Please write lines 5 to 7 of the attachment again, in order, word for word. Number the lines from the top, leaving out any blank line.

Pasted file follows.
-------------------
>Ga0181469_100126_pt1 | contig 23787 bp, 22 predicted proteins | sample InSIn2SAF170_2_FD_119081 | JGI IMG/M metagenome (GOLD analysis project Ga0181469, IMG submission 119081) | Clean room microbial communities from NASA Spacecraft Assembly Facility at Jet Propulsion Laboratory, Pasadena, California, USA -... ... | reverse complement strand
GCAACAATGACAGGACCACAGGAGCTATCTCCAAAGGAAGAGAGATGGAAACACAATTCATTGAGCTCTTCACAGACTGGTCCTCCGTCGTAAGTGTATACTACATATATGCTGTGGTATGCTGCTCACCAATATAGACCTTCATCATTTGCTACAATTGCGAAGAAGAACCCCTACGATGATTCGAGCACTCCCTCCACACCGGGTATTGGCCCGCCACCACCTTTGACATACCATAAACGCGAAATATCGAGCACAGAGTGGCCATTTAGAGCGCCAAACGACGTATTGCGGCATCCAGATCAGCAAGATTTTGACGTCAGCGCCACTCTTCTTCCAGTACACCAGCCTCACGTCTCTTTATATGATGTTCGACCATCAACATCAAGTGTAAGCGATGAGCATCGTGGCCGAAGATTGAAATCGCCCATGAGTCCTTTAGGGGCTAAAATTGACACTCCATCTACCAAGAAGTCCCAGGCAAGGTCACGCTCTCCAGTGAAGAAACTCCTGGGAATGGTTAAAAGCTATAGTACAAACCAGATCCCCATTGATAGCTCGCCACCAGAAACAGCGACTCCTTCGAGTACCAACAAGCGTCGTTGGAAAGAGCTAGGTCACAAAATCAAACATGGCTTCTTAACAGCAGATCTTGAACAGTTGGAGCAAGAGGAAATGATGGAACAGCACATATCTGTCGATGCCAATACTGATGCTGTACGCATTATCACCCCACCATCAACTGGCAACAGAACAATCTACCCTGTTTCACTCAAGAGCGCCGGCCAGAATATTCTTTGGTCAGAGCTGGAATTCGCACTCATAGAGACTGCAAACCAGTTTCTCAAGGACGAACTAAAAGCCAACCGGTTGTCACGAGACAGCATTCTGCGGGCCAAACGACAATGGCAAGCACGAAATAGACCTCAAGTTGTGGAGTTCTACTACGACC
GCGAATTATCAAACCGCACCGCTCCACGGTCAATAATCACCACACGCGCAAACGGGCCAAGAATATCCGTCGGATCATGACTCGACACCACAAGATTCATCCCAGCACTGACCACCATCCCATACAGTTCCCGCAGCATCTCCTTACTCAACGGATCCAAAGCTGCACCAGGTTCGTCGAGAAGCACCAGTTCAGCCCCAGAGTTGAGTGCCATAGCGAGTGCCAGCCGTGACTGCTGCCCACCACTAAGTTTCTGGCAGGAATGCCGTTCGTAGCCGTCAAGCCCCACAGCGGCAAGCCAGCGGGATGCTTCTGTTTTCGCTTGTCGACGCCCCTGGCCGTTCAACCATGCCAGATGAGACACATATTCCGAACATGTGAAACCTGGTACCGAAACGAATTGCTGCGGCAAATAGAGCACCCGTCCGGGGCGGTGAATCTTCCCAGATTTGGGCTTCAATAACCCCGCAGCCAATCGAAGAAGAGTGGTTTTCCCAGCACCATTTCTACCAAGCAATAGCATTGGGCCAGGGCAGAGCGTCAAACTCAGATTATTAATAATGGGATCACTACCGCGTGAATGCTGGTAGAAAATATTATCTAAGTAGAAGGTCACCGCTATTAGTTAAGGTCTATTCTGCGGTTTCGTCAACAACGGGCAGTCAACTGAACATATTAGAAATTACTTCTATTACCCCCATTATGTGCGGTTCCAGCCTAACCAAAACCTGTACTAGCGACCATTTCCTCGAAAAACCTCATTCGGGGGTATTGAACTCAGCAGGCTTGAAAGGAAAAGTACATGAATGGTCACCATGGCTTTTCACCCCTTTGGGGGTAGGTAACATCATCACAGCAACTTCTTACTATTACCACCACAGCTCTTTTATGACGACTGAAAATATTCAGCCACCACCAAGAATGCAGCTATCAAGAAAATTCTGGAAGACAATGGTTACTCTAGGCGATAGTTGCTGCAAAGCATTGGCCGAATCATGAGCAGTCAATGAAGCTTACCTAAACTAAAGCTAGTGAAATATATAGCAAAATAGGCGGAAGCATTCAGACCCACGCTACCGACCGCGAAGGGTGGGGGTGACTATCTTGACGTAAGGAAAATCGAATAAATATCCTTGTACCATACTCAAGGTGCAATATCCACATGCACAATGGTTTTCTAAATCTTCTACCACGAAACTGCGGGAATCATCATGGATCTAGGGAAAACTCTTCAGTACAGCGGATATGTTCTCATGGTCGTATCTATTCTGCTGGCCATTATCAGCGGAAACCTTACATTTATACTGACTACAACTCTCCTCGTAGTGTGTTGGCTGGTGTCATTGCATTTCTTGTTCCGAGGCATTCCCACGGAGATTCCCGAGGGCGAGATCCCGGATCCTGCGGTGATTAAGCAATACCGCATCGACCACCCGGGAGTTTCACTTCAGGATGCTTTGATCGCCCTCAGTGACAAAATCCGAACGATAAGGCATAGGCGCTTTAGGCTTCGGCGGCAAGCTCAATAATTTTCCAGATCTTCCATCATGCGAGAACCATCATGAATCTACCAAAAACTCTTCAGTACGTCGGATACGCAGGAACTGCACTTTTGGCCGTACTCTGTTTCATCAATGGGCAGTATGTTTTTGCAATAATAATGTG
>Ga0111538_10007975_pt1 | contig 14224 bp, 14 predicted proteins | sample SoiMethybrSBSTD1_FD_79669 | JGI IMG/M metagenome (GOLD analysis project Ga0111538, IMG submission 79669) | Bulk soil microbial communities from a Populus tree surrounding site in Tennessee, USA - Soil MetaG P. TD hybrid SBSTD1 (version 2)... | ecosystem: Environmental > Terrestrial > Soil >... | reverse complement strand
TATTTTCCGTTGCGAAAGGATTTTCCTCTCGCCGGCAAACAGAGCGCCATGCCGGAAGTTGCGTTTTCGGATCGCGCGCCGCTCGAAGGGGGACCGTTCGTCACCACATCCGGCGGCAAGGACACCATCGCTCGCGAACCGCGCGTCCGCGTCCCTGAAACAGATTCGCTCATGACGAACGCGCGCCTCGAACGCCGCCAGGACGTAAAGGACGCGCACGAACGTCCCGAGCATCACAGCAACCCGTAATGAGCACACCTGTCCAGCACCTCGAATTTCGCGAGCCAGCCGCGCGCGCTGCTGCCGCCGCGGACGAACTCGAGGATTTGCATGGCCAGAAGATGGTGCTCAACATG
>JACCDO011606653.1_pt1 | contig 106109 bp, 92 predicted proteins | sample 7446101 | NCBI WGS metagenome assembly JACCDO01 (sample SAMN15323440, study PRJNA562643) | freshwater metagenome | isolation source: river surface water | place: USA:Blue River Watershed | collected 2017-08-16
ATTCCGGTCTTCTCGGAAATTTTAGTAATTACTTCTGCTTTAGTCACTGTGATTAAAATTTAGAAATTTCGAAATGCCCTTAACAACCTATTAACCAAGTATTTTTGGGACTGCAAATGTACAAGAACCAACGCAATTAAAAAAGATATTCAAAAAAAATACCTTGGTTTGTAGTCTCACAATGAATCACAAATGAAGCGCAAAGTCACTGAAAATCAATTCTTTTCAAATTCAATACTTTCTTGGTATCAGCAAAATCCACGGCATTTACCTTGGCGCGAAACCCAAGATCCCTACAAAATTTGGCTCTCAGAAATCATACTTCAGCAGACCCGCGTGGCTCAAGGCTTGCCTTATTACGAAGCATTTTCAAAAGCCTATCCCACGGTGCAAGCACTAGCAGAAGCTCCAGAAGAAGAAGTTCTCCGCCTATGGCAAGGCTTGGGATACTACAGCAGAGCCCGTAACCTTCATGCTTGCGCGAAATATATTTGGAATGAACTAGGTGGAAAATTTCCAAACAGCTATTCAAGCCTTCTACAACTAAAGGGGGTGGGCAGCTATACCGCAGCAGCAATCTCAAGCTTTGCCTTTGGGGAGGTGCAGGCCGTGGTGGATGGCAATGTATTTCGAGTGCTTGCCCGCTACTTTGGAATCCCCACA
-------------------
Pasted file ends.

TATTTTCCGTTGCGAAAGGATTTTCCTCTCGCCGGCAAACAGAGCGCCATGCCGGAAGTTGCGTTTTCGGATCGCGCGCCGCTCGAAGGGGGACCGTTCGTCACCACATCCGGCGGCAAGGACACCATCGCTCGCGAACCGCGCGTCCGCGTCCCTGAAACAGATTCGCTCATGACGAACGCGCGCCTCGAACGCCGCCAGGACGTAAAGGACGCGCACGAACGTCCCGAGCATCACAGCAACCCGTAATGAGCACACCTGTCCAGCACCTCGAATTTCGCGAGCCAGCCGCGCGCGCTGCTGCCGCCGCGGACGAACTCGAGGATTTGCATGGCCAGAAGATGGTGCTCAACATG
>JACCDO011606653.1_pt1 | contig 106109 bp, 92 predicted proteins | sample 7446101 | NCBI WGS metagenome assembly JACCDO01 (sample SAMN15323440, study PRJNA562643) | freshwater metagenome | isolation source: river surface water | place: USA:Blue River Watershed | collected 2017-08-16
ATTCCGGTCTTCTCGGAAATTTTAGTAATTACTTCTGCTTTAGTCACTGTGATTAAAATTTAGAAATTTCGAAATGCCCTTAACAACCTATTAACCAAGTATTTTTGGGACTGCAAATGTACAAGAACCAACGCAATTAAAAAAGATATTCAAAAAAAATACCTTGGTTTGTAGTCTCACAATGAATCACAAATGAAGCGCAAAGTCACTGAAAATCAATTCTTTTCAAATTCAATACTTTCTTGGTATCAGCAAAATCCACGGCATTTACCTTGGCGCGAAACCCAAGATCCCTACAAAATTTGGCTCTCAGAAATCATACTTCAGCAGACCCGCGTGGCTCAAGGCTTGCCTTATTACGAAGCATTTTCAAAAGCCTATCCCACGGTGCAAGCACTAGCAGAAGCTCCAGAAGAAGAAGTTCTCCGCCTATGGCAAGGCTTGGGATACTACAGCAGAGCCCGTAACCTTCATGCTTGCGCGAAATATATTTGGAATGAACTAGGTGGAAAATTTCCAAACAGCTATTCAAGCCTTCTACAACTAAAGGGGGTGGGCAGCTATACCGCAGCAGCAATCTCAAGCTTTGCCTTTGGGGAGGTGCAGGCCGTGGTGGATGGCAATGTATTTCGAGTGCTTGCCCGCTACTTTGGAATCCCCACA